With Pinterest capturing more than 100 million visits to its pages each month, it wants to make it easier for gawkers to buy the more than 10 million items available for sale in its space. Yesterday, it unveiled several new features that will make e-commerce easier and more seamless not only on apps but also on its Web site.
“Noting that people switch back and forth from shopping on their smartphones and on a desktop, Pinterest said that it is introducing buyable pins for the Web, a shopping bag and improving a mobile tool so it automatically detects products in images posted to the site,” Queenie Wong writes for the San Jose Mercury News.
“Many of us could (and probably do) spend hours on the site exploring the latest clothing, accessories, and home good trends. But Pinterest just made a change that will take you from admiring to buying faster than ever before,” writes Olivia Harrison for Refinery29.
“The updates are part of Pinterest’s attempt to distance itself from comparisons to social media sites like Facebook and Twitter. Pinterest wants to be known as a network for inspiration in topics like travel, cooking and crafts, as well as for shopping both on and offline,” Mike Isaac writes for the New York Times. “At bottom, the site sees itself more as a competitor to Google — a way to search, discover and, ultimately, buy.”
Or, as the subhed on Rachel Metz’s piece for MIT Technology Reviewputs it: “The idea-sharing network is reinventing itself as an online shopping destination, and now it wants to help you find things to buy in the world around you.”
Pinterest president Tim Kendall talked up a feature that will launch in a few months that allows users to take a photo of an object and find it, or similar objects, within the app.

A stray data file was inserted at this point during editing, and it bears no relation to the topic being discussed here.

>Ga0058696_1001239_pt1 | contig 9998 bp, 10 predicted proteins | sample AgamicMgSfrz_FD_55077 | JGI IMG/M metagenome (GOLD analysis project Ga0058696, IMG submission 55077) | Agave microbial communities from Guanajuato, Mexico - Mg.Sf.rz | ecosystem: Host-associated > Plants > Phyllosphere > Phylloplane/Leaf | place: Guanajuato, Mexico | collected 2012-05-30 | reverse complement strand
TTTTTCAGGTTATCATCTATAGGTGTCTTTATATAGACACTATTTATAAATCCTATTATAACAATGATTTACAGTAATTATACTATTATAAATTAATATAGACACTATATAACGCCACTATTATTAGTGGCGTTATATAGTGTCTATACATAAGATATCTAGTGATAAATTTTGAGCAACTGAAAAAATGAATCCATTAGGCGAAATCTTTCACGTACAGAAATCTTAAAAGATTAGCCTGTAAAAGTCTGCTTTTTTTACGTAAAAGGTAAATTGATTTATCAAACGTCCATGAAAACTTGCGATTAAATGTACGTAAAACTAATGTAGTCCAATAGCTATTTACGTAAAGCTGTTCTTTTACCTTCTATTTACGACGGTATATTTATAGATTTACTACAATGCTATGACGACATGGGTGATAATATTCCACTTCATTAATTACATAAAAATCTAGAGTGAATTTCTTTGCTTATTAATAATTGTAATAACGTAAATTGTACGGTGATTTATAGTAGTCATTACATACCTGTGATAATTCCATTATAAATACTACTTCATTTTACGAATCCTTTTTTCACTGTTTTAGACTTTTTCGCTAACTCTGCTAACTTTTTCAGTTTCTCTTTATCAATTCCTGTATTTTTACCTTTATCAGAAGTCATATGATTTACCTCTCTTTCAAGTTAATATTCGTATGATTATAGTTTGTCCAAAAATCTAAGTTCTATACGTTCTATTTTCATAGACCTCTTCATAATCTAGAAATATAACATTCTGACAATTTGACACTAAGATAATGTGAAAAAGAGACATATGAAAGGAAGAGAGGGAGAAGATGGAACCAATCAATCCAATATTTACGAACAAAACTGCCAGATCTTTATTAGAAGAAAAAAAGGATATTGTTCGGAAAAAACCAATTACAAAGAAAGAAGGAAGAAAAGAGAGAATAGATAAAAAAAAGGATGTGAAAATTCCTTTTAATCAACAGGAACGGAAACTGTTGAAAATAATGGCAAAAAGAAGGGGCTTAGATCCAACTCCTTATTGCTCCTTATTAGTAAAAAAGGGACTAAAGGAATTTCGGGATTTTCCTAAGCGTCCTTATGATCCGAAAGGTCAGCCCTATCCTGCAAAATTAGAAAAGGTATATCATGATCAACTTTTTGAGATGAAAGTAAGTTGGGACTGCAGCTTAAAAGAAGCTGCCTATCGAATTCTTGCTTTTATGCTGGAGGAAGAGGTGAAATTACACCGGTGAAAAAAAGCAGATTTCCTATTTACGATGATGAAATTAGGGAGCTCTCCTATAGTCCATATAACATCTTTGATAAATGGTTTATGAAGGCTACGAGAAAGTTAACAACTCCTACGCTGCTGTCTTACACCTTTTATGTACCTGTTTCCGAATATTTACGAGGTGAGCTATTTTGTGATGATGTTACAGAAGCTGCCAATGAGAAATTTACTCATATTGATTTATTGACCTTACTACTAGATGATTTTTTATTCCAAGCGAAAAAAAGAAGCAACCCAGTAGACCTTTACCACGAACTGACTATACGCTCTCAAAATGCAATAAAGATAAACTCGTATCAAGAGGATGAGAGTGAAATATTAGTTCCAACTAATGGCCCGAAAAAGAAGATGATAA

“When you are in that moment — that magical moment of inspiration — you can find out where to get that T-shirt,” Kendall told the media at an event in San Francisco announcing the new features, Sarah Frier reports for Bloomberg. And it doesn’t have to be a product you spot on Pinterest — or even in cyberspace.
In an interview on Bloomberg TV, Kendall talks about a two-seat stroller he spied at a local park last weekend that he thought would be perfect for his own kids. “With this technology, I could take a picture of that stroller and immediately results would render that would show similar, or the exact stroller, and allow me to buy it within Pinterest without leaving,” he says.
Pinterest is also “ridding itself of the ‘Buy It’ button and created ‘Add to Bag’ so users can buy more than one item at one time and will have a shopping bag across all their platforms,” writes Alexandra Mosher for USA Today. “The shopping bag tells users the shipping deals that are available to them from that retailer.”
The new features come a year after Pinterest “launched buyable pins, a feature that let users buy certain products they find on Pinterest directly through the mobile app,” writes Tracey Lien for the Los Angeles Times. “While Pinterest was slow to get its buyable pins feature off the ground, marketers believe its new features could be a game-changer — so long as the company understands it needs to ‘market the hell out of them.’
“Pinterest has a focus on product planning, discovery, and purchase, and there’s no one else — not Google, Facebook, or Snapchat — that has as much focus on it right now,” Bob Gilbreath, CEO of Ahalogy, which specializes in marketing on Pinterest, tells Lien.
“If Pinterest does have ambitions of becoming more of an e-commerce destination, it makes sense for Pinterest to start emulating moves made early on by e-commerce giant Amazon, such as personalization and recommended items,” writes Leena Rao for Fortune. “The key to personalization for Amazon has been the trove of data it has accumulated in order to recommend more products to its users. Pinterest said that its users are currently pinning four million items per day, and this data could be key to providing users with more personalized recommendations.”
For its part, Facebook yesterday said it “has launched a Chrome extension that adds a “Save to Facebook” button to Google’s browser,” Blair Hanley Frank reports on PCWorld, as well as a “a Share on Facebook extension that allows users to share Web pages with their friends by clicking another button inside Chrome.” Both are “direct strikes at Pinterest,” Frank writes.
Stay pinned for developments as they happen.